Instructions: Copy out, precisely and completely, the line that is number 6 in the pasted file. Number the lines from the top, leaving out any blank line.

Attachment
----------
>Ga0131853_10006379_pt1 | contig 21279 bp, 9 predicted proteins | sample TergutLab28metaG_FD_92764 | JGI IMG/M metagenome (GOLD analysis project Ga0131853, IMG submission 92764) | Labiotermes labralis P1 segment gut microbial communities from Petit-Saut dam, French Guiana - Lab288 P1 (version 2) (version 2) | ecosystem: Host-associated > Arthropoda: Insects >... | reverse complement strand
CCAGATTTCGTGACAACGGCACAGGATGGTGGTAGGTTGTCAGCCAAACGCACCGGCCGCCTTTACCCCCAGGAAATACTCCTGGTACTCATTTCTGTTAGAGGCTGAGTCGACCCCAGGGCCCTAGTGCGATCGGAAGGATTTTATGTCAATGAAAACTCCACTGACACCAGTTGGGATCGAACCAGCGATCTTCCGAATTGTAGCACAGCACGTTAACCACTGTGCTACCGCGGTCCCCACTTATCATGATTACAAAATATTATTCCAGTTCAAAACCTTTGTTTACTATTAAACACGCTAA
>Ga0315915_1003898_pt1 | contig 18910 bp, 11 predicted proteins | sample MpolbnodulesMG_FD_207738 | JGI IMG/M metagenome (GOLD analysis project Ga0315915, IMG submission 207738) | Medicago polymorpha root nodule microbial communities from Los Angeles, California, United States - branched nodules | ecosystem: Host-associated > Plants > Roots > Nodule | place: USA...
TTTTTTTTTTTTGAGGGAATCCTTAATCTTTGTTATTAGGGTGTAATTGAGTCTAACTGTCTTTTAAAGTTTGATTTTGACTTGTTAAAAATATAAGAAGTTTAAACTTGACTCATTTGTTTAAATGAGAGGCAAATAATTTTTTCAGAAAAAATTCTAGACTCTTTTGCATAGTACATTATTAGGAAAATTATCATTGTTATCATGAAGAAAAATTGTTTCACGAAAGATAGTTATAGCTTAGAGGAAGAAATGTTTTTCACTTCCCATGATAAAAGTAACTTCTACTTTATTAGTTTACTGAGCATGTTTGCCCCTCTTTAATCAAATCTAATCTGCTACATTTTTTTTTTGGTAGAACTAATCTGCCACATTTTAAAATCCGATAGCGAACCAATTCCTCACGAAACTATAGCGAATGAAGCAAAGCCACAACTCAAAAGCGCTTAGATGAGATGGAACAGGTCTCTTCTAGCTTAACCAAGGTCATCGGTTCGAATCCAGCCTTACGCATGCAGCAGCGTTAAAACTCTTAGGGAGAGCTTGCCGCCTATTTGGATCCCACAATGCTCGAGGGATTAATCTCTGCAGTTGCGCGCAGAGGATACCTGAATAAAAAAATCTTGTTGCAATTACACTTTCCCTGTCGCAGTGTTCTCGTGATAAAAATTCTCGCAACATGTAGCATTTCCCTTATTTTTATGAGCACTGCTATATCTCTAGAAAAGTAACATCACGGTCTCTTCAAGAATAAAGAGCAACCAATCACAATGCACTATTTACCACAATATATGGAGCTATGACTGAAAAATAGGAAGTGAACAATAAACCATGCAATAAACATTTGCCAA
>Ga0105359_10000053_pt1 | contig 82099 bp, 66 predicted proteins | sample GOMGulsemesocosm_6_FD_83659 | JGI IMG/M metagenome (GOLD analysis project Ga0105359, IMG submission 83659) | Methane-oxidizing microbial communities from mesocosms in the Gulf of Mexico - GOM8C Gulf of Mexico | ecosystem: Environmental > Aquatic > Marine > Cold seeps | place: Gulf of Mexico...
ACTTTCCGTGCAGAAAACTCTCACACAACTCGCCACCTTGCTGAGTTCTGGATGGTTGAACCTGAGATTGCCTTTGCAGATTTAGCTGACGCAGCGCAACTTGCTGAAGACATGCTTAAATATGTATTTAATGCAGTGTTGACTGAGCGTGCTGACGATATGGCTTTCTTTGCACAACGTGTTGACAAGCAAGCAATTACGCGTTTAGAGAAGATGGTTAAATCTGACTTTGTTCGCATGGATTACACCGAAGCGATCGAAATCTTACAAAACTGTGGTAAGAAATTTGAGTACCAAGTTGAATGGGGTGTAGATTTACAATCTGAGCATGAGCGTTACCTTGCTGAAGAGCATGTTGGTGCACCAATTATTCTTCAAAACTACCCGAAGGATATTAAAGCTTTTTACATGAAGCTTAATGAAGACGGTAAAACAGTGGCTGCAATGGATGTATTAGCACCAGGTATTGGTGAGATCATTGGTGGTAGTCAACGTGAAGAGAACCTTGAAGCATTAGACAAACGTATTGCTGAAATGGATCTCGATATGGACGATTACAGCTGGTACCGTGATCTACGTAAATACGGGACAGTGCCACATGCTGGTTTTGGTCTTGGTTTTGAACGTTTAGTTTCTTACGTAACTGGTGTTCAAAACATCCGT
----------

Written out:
ACTTTCCGTGCAGAAAACTCTCACACAACTCGCCACCTTGCTGAGTTCTGGATGGTTGAACCTGAGATTGCCTTTGCAGATTTAGCTGACGCAGCGCAACTTGCTGAAGACATGCTTAAATATGTATTTAATGCAGTGTTGACTGAGCGTGCTGACGATATGGCTTTCTTTGCACAACGTGTTGACAAGCAAGCAATTACGCGTTTAGAGAAGATGGTTAAATCTGACTTTGTTCGCATGGATTACACCGAAGCGATCGAAATCTTACAAAACTGTGGTAAGAAATTTGAGTACCAAGTTGAATGGGGTGTAGATTTACAATCTGAGCATGAGCGTTACCTTGCTGAAGAGCATGTTGGTGCACCAATTATTCTTCAAAACTACCCGAAGGATATTAAAGCTTTTTACATGAAGCTTAATGAAGACGGTAAAACAGTGGCTGCAATGGATGTATTAGCACCAGGTATTGGTGAGATCATTGGTGGTAGTCAACGTGAAGAGAACCTTGAAGCATTAGACAAACGTATTGCTGAAATGGATCTCGATATGGACGATTACAGCTGGTACCGTGATCTACGTAAATACGGGACAGTGCCACATGCTGGTTTTGGTCTTGGTTTTGAACGTTTAGTTTCTTACGTAACTGGTGTTCAAAACATCCGT